View Full Version : Wounds didn’t stop colonel from returning to Iraq

07-02-07, 07:22 AM
Leading by example
Wounds didn’t stop colonel from returning to Iraq
By Gidget Fuentes - gfuentes@militarytimes.com
Posted : July 09, 2007

CAMP PENDLETON, Calif. — Hours after Col. Larry Nicholson took command of Regimental Combat Team 1, an insurgent’s 122mm rocket struck Camp Fallujah, mortally wounding his communications officers and shooting shrapnel into the colonel’s body.

Nicholson was evacuated after the Sept. 14, 2004, attack. But just three months later, the colonel, with a new set of combat gear and surgical scars still healing, boarded an airplane and returned to Iraq, much to the surprise of his fellow commanders.

Nicholson, a native of Canada and graduate of The Citadel, was intent on holding up his end of the bargain to finish that combat tour, one way or another.

“I really wanted to get back,” he said.

After working in division operations after his recuperation, Nicholson again took command of a regiment, this time as commander of 5th Marines in March 2005, and went back to Iraq for another year.

The year saw many successes in rebuilding Iraqi security forces and a renewed stability in Fallujah, once an insurgent stronghold.

On June 21, Nicholson handed over command of 5th Marines — “The Fighting Fifth” — to Col. Patrick Malay, a seasoned infantry and reconnaissance officer who led his men with 3rd Battalion, 5th Marines, through often harrowing and deadly battles on Fallujah’s streets in late 2004.

Fifth Marines, one of two infantry regiments at Camp Pendleton, is the Corps’ most decorated unit, going back to World War I. Among its recent combat awards are six Navy Crosses awarded to Marines with 3/5 who fought in Iraq. Its four infantry battalions — 1/5, 2/5, 3/5 and 2/4 — have seen multiple Iraq combat tours.

Nicholson, who was stationed in Brussels before he first landed in Iraq, now heads east to Quantico, Va., to command The Basic School and be promoted to brigadier general.

Whether talking to Marines or large crowds, he speaks off the cuff, without notes, recounting with a heartfelt emotion the personal and poignant stories of his warrior Marines in great detail. At a recent ceremony awarding the Navy Cross to the family of a fallen 3/5 Marine, Cpl. Jason S. Clairday, killed in Fallujah in 2004, Nicholson rattled off the names of five other “Darkhorse” battalion men who also earned the Navy Cross in Iraq. Each time, his words burst with the pride of a father praising his son’s courage, skill, bravery and awe-inspiring acts under fire.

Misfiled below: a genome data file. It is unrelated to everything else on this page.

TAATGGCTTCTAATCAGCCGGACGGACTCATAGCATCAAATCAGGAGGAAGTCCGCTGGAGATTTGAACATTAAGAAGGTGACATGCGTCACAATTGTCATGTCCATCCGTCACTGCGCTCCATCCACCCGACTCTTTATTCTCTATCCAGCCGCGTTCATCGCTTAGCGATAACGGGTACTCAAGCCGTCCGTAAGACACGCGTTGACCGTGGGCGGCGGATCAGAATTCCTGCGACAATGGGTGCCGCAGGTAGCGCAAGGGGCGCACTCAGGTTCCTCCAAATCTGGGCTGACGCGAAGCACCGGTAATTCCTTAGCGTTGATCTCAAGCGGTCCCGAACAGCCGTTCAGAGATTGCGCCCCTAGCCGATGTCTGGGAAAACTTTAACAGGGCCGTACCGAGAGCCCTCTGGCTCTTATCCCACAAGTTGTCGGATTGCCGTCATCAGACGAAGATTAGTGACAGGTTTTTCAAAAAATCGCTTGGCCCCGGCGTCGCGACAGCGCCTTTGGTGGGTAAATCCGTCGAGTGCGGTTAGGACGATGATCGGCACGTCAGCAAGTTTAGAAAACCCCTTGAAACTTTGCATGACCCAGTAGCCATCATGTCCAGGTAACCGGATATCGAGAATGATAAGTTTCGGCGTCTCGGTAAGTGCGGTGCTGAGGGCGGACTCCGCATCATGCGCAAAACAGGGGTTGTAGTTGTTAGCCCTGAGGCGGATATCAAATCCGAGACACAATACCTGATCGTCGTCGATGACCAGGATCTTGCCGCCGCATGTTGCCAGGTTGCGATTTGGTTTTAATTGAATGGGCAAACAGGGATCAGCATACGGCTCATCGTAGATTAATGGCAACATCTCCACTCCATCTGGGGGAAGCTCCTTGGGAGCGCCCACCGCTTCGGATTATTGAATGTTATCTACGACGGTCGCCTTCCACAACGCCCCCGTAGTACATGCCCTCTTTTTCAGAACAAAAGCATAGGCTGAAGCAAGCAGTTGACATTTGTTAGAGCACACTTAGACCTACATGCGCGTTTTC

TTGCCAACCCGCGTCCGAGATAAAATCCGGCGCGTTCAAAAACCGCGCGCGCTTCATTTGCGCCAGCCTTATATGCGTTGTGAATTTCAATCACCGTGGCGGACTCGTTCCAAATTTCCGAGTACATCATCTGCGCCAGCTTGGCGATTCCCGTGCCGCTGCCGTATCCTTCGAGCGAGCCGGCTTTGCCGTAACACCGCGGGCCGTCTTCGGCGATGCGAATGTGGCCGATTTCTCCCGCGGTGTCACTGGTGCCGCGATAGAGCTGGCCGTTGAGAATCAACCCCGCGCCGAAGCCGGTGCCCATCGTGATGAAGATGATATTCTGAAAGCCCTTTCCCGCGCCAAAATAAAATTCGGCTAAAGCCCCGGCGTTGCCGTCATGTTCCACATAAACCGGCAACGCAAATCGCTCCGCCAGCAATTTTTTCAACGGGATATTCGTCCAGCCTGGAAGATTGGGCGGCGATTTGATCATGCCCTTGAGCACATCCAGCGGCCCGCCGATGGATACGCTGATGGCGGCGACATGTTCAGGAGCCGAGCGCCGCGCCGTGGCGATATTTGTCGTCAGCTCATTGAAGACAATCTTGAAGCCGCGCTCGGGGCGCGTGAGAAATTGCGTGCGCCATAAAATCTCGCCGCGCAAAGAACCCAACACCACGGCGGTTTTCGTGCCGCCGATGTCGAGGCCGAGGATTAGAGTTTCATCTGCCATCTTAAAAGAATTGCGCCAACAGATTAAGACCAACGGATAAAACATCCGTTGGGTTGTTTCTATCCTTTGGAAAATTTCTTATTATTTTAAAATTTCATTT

He’s one of them, too: A battle-hardened, combat-wounded, fighting Marine, with the call sign “Grizzly.”

“He’s a tough bastard,” Malay said in a recent interview from the Army Command and Staff College in Carlisle, Pa.

Malay remembers the day Nicholson was wounded. Before he was evacuated, Nicholson promised them, “I’ll be back.”

“He was a mess. He was bleeding all over the place,” Malay recalled. Marines in the room quickly put pressure bandages on Nicholson’s wounds, which included shrapnel that struck his shoulder and upper arm.

So it was a shock of sorts when Malay spotted Nicholson stepping out of a Humvee on Christmas Eve 2004 at Camp Blue Diamond in Ramadi. “I walked up to him and I said, holy s---, is that you, Larry?” he recalled, laughing. “He’s a tough bastard.”

“We all have a great deal of respect for him,” he added.

Nicholson served out the tour as the operations officer for 1st Marine Division. “It was more emotional for me, I think, to get back. It was pretty exciting for me,” he said. “The exciting thing for me was the elections.”

Better-than-expected voter turnout in Fallujah buoyed expectations, he said, and “we were able to pull it off without attacks, so people had a chance to vote.”

For Nicholson, that return to Iraq didn’t end his journey to regain his physical health.

He spent a month at the National Naval Medical Center in Bethesda, Md., after initial emergency surgeries at military hospitals in Iraq and Germany, and settled in Charleston, S.C., for recuperation. His wife, Debbie, nursed him through that period, changing his bandages and shuttling him to outpatient appointments and physical therapy at the VA Medical Center in Charleston.

“I worked hard to get the motion back,” he said of his arm. He endured painful skin graft surgeries, where doctors took skin from his legs for reconstruction.

These days, Nicholson, whose son is on his second Iraq combat tour, would like to take on a small personal mission: compiling a database of all the wounded men of 5th Marines.

Each month of his command tour, he tracked the regiment’s wounded Marines, many who lived in barracks rooms near the chow hall at Camp San Mateo. But those are the ones still on the books, attached to the battalions. He worries about other Marines trying to get their lives back on track after combat.

It might be tough logistically or bureaucratically, but he’d like 5th Marines to put its “long arms” around those who might be forgotten while recovering or once they hang up their uniform.

“Do we have the ability to see? How good are our records?” he asked.